Thanks for the great post.

  19. posted by bryan on

    If you have controlled chaos, let it reign! when i was growing up, my mom setup a playroom for me, my brothers and sisters. The room was a constant mess, lol — but the living room, our bedrooms, dining room, kitchen, etc. was kept very orderly. There is always going to be chaos –just don’t let it spill over into all aspects of your life especially your head

  20. posted by Mary Denny on

    As much as I love order and have let things pile up when I needed to. But when things in my personal life and family life get overwhelming and I feel I have no control, decluttering and organizing gives that feeling of control even if it only temporary. I definitely see how that has become an avoidance of what really needs to be dealt with at the time. Thank you for the blog. It has been a light for me on dark days.

  21. posted by alison p-h on

    Great post!!!! Timely for me as we gear up for the holidays. Thanks!

  22. posted by Jason Schramm on

    This is so true. I’m a longtime email newsletter reader here and I’ve never posted a comment, but I have struggled with this all my life. I’ll often get so overwhelmed by the things that need to get done that all I see is the clutter around me when something else is more important to do. It’s a constant balancing act. Love the site by the way. 🙂

  23. posted by Brandon on

    This post is very insightful.

    I live with the inattentive sub-type of ADHD. Over the past few years I have come to know myself and understand that in order for me to function at home, at work and other aspects of my life I require an uncluttered environment.

    This discovery and my move towards uncluttering my life have not come without difficulties. There have been times that I have been so concerned about simplifying my life and creating for myself a “safe environment” that I have not paid attention to the more important pieces of my life. My beautiful wife, my incredible children, family, friends, education, my design firm….. have all suffered due to my mania with banishing clutter.

    Recently my wife read the book “Conversations with a Moonflower”. This book has helped her to understand what I am dealing with and the fact that it’s not a choice I have made, it is my reality. She has become much more supportive with all the craziness. I in turn feel more confident in my ability to relax and enjoy life.

    For me it can be extreemly difficult to recognize when to let things go for a minute, day or week without being in order. I wonder if anyone here has gone through similar trials themselves or with a loved one that could provide some insight into how to be effective in these situations.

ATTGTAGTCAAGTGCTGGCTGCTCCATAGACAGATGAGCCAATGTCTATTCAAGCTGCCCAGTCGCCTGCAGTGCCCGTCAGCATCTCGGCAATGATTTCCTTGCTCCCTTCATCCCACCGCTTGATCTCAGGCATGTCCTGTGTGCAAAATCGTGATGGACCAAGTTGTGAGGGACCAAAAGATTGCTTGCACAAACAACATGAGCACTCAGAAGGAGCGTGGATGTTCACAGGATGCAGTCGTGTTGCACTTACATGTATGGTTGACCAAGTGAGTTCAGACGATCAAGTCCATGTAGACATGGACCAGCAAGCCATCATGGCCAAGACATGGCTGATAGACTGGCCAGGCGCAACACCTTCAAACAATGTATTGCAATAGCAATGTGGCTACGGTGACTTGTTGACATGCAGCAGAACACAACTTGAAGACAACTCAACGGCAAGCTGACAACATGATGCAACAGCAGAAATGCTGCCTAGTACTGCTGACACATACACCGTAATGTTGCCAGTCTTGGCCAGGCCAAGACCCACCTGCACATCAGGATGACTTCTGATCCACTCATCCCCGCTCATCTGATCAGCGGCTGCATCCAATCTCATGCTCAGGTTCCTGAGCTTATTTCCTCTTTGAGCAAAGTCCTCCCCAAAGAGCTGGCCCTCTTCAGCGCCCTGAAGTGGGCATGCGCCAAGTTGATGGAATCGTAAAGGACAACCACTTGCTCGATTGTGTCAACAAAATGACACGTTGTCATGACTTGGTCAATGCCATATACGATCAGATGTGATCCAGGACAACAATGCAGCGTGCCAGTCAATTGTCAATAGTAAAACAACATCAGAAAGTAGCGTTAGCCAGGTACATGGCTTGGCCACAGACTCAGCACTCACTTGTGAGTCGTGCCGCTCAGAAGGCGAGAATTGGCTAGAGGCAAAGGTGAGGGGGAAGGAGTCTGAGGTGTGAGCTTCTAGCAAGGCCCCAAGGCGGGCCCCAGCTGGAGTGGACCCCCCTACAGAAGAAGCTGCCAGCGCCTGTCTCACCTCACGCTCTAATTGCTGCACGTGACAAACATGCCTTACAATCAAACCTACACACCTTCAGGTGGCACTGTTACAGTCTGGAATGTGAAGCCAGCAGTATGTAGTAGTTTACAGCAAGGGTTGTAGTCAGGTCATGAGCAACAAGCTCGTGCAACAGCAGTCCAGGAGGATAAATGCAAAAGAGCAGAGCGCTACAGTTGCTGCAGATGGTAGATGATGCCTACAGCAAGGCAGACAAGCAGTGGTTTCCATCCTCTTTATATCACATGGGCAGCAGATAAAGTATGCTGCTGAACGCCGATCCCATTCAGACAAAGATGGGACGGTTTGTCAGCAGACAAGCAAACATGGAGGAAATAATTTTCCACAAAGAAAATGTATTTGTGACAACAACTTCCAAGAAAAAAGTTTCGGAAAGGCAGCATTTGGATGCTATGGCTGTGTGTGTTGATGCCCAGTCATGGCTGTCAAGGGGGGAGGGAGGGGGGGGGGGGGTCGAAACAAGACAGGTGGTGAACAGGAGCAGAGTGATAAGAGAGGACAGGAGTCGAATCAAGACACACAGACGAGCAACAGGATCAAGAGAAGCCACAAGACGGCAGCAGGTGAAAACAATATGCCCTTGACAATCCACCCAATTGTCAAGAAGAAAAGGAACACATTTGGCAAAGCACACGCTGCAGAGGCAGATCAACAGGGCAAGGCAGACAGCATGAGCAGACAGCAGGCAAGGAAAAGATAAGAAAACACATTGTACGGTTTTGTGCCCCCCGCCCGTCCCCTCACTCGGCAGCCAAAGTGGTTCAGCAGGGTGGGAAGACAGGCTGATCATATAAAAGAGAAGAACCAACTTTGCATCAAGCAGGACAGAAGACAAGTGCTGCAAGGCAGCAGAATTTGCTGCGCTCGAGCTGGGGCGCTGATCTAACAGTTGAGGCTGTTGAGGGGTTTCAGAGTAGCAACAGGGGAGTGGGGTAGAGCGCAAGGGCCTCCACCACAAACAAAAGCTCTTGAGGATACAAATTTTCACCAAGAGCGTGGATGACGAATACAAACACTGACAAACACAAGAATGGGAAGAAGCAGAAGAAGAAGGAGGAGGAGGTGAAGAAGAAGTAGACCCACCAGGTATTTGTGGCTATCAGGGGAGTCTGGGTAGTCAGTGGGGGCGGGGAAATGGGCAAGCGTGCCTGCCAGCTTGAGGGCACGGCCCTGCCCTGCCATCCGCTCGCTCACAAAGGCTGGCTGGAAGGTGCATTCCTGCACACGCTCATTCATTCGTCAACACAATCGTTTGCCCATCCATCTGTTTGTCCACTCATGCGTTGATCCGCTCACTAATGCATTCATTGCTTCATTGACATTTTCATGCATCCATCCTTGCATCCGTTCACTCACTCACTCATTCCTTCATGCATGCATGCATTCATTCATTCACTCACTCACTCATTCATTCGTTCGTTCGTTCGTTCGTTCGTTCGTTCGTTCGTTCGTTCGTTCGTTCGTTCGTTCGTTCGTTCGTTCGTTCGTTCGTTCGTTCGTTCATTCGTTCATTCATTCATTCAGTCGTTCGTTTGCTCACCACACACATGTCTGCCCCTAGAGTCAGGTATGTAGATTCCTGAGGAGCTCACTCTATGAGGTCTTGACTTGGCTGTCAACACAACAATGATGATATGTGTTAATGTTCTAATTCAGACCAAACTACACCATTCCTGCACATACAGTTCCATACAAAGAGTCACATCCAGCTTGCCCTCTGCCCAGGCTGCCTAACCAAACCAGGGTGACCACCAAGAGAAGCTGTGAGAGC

Thank you.

  24. posted by jenny on

    So perfect….our baby is 7 days old and we’re so happy and in love…just doing the best we can to make sure the 3 of us eat, sleep…and that’s about it and we’re still exhausted! This post is totally aligned to where we are right now. Thanks!

  25. posted by bytheway on

    What inspires me to unclutter, and keep at it (gracefully) is this quote:

    Love people, not things; use things, not people.
    ― Spencer W. Kimball

    Now, back to sorting the Xmas ornaments/decs *ahead of time*, so that my beautiful small kids can decorate the tree in 2 weeks without me stopping them & inspecting everything in their hands for damage…

  26. posted by ACL on

    Oh, the balance…. thank you for your gracious insight on how life really is; what needs to be done, what we want to be done, what’s “really” important and what can slide….

  27. posted by katrina on

    Thanks Erin for the timely reminder of what’s really important in life, especially with the December ‘silly season’ fast approaching.

    @Ann, it’s sad too that your Mother-in-law’s housecleaning obsession and putting the house first is what she’s remembered for.

    A friend on mine once told me that she hadn’t invited her parents to her house for 5 years. Why? Because her mother was such a tidier that she would inspect her daughter’s entire house, including the garage, and ‘make it tidy her way’. Then she’d spend the rest of the visit criticising her daughter’s inability to keep her house tidy. Apparently the mother completely ruined a Christmas party doing that.

    So sad!

  28. posted by Ealasaid on

    Love this post. My sweetie and I just moved in together a few months ago, and between my new job (long commute plus full-time hours), my side job, and my little collection of chronic illnesses, the apartment is kind of a mess. It bugs me, but he keeps reminding me that there are other priorities right now, and as long as things are usable and not gross, some clutter is okay.

  29. posted by Jonathan on

    I’m printing this and putting it on our fridge at home. After my wife and I had a baby in July, I have learned that what I thought was were simple, minor OCD tendencies actually affect my daily life much more than I thought. I coupled that with the understanding that a lot of “stuff” reigned over my life and sometimes crowded out my wife. Being a new father and renewed husband, I’ve learned to give those things up, and this is a great example of correctly prioritizing.

  30. posted by Sky on

    This post is at the perfect time for me. I had surgery 11-21 and DH is taking care of everything around the house. He is doing his best and doing a great job. He is cooking, taking care of me and keeping up with the laundry.

    It may take me a few days to tidy up the drawers, linen closet, etc. when I’m back on track and for now….I’ll let it all go.